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To Switch or Be Switched: Examining Changes in Drug Plan Enrollment among Medicare Part D Low-Income Subsidy Enrollees

Appendix 1: Study Methodology

The analysis for this study is based on a 5-percent random sample of Medicare beneficiaries, obtained from the Centers for Medicare & Medicaid Services (CMS), for each year from 2006 to 2010. The sample dataset includes information on the characteristics of beneficiaries from the Master Beneficiary Summary File and Part D plan information from the Part D Plan Characteristics Files. Certain identifying information for both beneficiaries and drug plans, including the plan name, are encrypted. These standard CMS datasets were supplemented by a customized CMS dataset with supplemental data on the beneficiary enrollment decisions. The latter file was a preliminary version of a file being developed by CMS for use by researchers; the production version of the file has been recreated with the correct reassignment codes for 2007, but was not available in time for this study. The additional information in the customized dataset was essential to studying plan switching by LIS beneficiaries, some of whom are enrolled in new plans as a result of reassignments by CMS.

Defining LIS Status

Defining a sample of LIS beneficiaries has additional complexities because there are multiple versions of the Low-Income Subsidy and different ways to qualify. Medicare beneficiaries who qualify for full Medicaid benefits (dual eligibles), those enrolled in Medicare Savings Programs (e.g., Qualified Medicare Beneficiary (QMB), the Specified Low-Income Medicare Beneficiary (SLMB), Qualifying Individual (QI), or Qualified Disabled and Working Individuals (QDWI) programs), and those receiving Supplemental Security Income (SSI) are deemed eligible for the LIS and are not required to apply. Using data for December 2009, 87 percent of all LIS beneficiaries qualified in one of these ways (Table A1). Those with deemed coverage are all eligible for premium-free coverage provided they enroll in a benchmark plan. Some (11 percent of all LIS beneficiaries) are exempt from all cost sharing based on residence in a nursing facility or (starting in 2012) those receiving Medicaid home and community based services. Others with deemed coverage receive lower or higher copay levels, based on whether their incomes are below or above 100 percent of the federal poverty level (FPL). Other beneficiaries may apply for LIS status based on meeting income and asset requirements. About 10 percent of all LIS beneficiaries qualified via the application route for full LIS status, based on incomes up to 135 percent of the FPL. Applicants with incomes between 135 percent and 150 percent (who also meet asset requirements) qualify for partial LIS status (about 4 percent of all LIS beneficiaries), which provides different levels of premium support depending on incomes and limit cost sharing to 15 percent of a drug’s cost. For this study, we include only those partial LIS beneficiaries who qualify for full premium support. In total, the sample criteria include about 97 percent of all LIS beneficiaries.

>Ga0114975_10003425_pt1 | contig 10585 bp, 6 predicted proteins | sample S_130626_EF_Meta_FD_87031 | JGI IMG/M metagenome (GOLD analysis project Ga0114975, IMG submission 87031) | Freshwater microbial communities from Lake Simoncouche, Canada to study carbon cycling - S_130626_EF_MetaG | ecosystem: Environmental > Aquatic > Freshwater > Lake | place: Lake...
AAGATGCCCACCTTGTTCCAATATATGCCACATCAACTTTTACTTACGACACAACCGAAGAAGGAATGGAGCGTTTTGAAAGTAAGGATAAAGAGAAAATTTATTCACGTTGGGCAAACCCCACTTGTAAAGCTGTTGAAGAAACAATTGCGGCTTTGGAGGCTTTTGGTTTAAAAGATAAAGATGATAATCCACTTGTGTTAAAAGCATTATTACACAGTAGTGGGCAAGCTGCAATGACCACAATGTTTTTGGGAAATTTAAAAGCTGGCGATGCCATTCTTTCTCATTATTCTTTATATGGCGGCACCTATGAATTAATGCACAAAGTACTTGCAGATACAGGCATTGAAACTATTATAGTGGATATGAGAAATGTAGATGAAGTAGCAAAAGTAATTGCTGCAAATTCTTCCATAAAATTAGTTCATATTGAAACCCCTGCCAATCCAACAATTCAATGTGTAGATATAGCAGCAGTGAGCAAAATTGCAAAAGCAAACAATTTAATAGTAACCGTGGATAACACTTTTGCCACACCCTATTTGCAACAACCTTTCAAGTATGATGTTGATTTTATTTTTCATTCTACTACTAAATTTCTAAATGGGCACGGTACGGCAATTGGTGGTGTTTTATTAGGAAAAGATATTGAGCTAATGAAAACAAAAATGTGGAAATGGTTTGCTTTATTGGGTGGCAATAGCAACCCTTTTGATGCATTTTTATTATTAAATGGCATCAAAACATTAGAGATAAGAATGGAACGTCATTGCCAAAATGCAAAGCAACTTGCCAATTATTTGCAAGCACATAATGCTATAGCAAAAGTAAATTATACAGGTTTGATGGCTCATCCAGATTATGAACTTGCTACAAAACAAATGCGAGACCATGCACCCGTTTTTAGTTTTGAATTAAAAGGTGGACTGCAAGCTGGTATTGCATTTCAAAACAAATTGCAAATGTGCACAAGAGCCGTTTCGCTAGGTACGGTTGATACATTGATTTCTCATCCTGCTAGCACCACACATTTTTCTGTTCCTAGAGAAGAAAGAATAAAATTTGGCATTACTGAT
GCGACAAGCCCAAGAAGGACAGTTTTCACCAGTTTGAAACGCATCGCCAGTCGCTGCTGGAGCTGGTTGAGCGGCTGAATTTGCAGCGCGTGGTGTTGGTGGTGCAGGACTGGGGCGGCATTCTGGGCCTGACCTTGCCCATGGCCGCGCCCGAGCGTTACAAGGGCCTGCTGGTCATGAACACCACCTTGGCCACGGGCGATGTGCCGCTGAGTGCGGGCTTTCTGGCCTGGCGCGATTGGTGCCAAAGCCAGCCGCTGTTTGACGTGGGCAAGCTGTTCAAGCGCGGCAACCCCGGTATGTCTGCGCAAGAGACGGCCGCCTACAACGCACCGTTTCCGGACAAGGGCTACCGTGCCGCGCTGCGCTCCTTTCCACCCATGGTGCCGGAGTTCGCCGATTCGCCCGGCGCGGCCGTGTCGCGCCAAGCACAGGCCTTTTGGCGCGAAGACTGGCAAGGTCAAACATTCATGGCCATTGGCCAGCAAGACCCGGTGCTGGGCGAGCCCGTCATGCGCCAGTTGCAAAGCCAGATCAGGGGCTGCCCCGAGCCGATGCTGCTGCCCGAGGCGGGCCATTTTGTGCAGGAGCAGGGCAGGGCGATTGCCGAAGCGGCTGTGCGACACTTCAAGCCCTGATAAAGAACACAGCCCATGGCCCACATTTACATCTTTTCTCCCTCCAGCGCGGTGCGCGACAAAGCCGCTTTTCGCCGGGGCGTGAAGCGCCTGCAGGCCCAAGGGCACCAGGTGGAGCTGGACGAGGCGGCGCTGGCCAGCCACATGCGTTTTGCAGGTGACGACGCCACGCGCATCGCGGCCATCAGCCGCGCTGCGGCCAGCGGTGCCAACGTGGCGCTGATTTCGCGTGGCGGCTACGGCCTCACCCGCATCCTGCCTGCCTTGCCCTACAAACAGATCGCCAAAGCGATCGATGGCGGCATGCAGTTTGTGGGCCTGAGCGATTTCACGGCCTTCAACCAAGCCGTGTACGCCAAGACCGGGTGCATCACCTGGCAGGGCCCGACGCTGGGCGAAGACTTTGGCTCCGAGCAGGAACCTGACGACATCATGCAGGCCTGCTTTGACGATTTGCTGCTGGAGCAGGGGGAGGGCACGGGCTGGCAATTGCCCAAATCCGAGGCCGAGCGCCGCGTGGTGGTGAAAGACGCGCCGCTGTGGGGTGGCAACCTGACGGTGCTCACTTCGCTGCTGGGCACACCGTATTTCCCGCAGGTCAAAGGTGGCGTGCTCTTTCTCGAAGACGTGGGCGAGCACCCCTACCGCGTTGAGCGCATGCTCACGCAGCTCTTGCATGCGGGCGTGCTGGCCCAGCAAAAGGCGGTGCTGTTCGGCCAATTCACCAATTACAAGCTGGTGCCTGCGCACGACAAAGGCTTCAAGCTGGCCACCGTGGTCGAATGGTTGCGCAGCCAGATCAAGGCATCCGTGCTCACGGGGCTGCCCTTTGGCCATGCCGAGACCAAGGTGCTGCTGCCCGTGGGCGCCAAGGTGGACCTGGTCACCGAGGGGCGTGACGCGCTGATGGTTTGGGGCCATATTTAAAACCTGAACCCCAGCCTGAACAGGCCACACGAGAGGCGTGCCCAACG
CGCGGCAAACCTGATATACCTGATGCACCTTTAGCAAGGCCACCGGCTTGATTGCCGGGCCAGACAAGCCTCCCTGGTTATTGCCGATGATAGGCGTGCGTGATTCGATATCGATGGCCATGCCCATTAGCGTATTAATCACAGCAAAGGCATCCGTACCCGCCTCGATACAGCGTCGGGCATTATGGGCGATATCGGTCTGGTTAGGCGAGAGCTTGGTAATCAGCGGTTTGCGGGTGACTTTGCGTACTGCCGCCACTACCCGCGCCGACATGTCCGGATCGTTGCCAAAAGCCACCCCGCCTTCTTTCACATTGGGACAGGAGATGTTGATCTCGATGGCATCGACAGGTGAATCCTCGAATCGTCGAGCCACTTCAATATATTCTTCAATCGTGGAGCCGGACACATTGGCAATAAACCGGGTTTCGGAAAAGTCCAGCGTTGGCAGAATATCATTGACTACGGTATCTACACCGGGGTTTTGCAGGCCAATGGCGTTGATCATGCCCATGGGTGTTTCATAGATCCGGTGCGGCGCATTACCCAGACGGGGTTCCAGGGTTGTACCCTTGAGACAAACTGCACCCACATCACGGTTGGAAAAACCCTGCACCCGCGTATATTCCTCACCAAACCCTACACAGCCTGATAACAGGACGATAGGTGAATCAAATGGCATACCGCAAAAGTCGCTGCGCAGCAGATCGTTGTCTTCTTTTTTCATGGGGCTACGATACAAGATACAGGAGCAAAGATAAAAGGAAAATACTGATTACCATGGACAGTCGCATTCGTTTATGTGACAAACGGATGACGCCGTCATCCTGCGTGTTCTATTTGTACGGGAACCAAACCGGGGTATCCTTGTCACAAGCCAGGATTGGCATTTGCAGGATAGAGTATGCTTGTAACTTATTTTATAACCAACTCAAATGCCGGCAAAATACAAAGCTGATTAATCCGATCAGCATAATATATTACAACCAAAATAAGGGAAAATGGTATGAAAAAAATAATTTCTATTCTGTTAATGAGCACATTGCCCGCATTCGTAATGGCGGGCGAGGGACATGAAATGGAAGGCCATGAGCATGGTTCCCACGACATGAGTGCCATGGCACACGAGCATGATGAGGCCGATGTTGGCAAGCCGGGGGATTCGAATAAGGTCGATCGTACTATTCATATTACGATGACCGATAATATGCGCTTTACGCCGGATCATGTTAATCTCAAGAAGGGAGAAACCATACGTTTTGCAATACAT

Table A1: Part D Low Income Subsidy Program Enrollment Status, as of December 2009
Code Status Premium Cost Sharing Percent of All LIS Enrollees Included in Sample
01 Deemed; institutional residence $0 None 10.7% Yes
02 Deemed, <=100% FPL $0 Low 55.0% Yes
03 Deemed, >100% FPL $0 High 20.9% Yes
04 LIS, not deemed, <135% FPL $0 High 9.8% Yes
05 Partial LIS, >135% FPL $0 15% 0.9% Yes
06 Partial LIS, >135% FPL 25% 15% 1.0% No
07 Partial LIS, >135% FPL 50% 15% 0.9% No
08 Partial LIS, >135% FPL 75% 15% 0.7% No
NOTE: LIS is low income subsidy. FPL is federal poverty level.